Today’s Battle: the Armchair Liberals vs. Bernie Sanders

Democratic presidential candidate Sen. Bernie Sanders, I-Vt., speaks to supporters on Saturday, Nov. 9, 2019, at Drake University in Des Moines, Iowa. (Bryon Houlgrave /The Des Moines Register via AP)

In the last few weeks, as the upcoming Iowa caucus has rapidly closed in upon us (now only two days away!), one by one, almost all of the New York Times editorial board has come out guns blazing to try to shoot down Bernie Sanders. Last week, I wrote about why I thought David Brooks was totally wrong. This week, it’s Timothy Egan who finds himself in my cross-hairs.

Unlike Brooks, who seemed to be laboring under the delusion that the American public is pining for the notoriously corrupt slimeball Joe Biden to take the reins of our country, Egan seems far more sympathetic to those of us who’ve fallen under Bernie’s spell. But, like a protective father warning his four year old away from eating too much ice cream, Egan admonishes us that, as sweet as Bernie’s flavor of populism may be, ultimately, with maturity comes the knowledge that it just isn’t good for us.

His piece, titled “Bernie Sanders Can’t Win: Class loathing feels so good, but it is ultimately self-defeating.” begins with Egan, presumably sitting on the couch in his comfortable home, watching “Succession,” an HBO show about America’s nouveau aristocracy and savoring his fantasy about taxing “the ultrarich into a homeless shelter.” But, despite how pleasurable the fantasy is, he knows it’s an impossible dream. Sanders, he says, feels like a “hit from the same pipe” – like crack, “Feeling the Bern” is pleasurable, forbidden, and ultimately devastating.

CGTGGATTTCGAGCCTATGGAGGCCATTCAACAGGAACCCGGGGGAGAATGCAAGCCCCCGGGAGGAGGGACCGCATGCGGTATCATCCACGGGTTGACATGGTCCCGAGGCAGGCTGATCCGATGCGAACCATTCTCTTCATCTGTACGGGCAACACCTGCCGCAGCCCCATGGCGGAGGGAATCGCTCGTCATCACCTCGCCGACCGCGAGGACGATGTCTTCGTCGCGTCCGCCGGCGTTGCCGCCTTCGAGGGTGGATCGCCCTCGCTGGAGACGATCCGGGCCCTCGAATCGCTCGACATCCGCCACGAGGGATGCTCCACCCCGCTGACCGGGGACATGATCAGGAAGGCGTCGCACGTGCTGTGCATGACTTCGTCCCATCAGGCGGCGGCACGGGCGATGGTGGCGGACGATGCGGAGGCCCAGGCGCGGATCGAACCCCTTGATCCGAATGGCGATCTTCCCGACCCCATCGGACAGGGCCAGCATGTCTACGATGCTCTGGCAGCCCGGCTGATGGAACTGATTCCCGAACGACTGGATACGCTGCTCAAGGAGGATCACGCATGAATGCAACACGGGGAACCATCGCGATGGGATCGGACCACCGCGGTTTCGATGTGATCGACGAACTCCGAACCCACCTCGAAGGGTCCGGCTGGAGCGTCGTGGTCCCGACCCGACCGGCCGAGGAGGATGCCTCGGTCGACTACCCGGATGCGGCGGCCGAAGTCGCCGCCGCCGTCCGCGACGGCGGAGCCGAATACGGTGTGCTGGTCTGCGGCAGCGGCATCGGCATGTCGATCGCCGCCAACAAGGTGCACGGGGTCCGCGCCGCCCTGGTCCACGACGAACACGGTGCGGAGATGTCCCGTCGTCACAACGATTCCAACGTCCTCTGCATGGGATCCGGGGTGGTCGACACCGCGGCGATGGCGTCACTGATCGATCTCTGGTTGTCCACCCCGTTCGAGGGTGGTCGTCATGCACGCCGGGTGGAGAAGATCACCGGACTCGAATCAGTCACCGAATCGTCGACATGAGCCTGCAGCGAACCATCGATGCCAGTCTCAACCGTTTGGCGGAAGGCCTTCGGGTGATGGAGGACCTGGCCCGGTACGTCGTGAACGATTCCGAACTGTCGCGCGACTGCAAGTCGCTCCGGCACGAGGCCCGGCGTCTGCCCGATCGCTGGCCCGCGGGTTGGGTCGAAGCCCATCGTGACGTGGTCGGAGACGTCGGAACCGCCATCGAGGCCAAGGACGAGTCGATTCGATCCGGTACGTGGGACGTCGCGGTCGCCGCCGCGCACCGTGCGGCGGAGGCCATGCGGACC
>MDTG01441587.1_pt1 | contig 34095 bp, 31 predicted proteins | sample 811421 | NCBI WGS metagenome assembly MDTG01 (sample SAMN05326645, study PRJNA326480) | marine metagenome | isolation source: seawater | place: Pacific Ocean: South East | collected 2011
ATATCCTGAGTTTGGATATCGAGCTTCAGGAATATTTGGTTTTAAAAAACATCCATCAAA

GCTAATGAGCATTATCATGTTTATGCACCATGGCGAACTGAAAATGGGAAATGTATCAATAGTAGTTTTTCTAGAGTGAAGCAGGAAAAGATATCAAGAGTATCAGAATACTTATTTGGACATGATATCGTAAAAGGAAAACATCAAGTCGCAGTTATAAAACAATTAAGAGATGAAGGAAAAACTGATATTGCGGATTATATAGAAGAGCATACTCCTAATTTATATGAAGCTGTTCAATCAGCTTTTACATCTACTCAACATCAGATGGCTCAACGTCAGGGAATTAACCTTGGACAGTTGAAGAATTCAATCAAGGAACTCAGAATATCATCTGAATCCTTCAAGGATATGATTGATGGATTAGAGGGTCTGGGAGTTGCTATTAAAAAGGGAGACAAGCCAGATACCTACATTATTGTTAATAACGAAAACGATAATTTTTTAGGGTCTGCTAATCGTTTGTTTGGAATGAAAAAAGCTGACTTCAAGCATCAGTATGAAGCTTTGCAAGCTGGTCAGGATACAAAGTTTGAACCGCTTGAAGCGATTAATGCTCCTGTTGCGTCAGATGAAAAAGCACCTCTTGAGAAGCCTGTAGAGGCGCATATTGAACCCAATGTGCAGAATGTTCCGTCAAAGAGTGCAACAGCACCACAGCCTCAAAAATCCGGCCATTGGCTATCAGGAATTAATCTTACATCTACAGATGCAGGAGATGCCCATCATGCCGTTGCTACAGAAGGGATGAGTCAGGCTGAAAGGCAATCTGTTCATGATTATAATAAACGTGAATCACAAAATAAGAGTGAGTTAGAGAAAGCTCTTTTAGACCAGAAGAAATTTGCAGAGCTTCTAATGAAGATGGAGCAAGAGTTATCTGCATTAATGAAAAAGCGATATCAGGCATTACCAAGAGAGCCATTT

Why is it so devastating?

It’s simple, writes Egan. It’s the same reason that “people do not translate their hatred of the odious rich into pitchfork brigades against walled estates.” Sure, he concedes, the American economy may need Roosevelt style trustbusting, even large-scale restructuring, but the public’s will to storm the barricades just isn’t there.

Lots of Americans, says Egan, hate the word “socialism.” They don’t want a “revolution.” Today, Americans say they have unprecedented “confidence” in the American economy. Many are reluctant to get on board with anything that might jeopardize their private health insurance. Lots don’t really have a problem with the government violently rounding up immigrant families and deporting them. Should they? Maybe, he says. But, at the end of the day, they just don’t.

“Democrats lose,” Egan believes, “with fire-and-brimstone fundamentalists.” From William Jennings Bryan to George McGoven, American history of is full of our fellow citizens rejecting progressive efforts at societal reform. It’d be great, if they didn’t, Egan opines, but they do. They always do. And we’d be foolish to ignore those hard-taught history lessons.

But I’m not convinced.

Seriously, why don’t poor people in this country attack the rich?

Our country has millions of people who are homeless, hungry, angry and alienated – why not storm the exurban McMansions and plunder them for all they’re worth?

It’s easy to see why Egan himself doesn’t do that.

He’s a celebrated, well-compensated public intellectual. People with HBO subscriptions never start violent populist insurrections. Why would they? They’re set. Sure, they might participate in Hillary’s #Resistance, attending a massive antiwar demonstration or two, but that doesn’t actually accomplish anything. Even the people participating in those events know in their hearts that they aren’t really doing much besides making themselves feel better.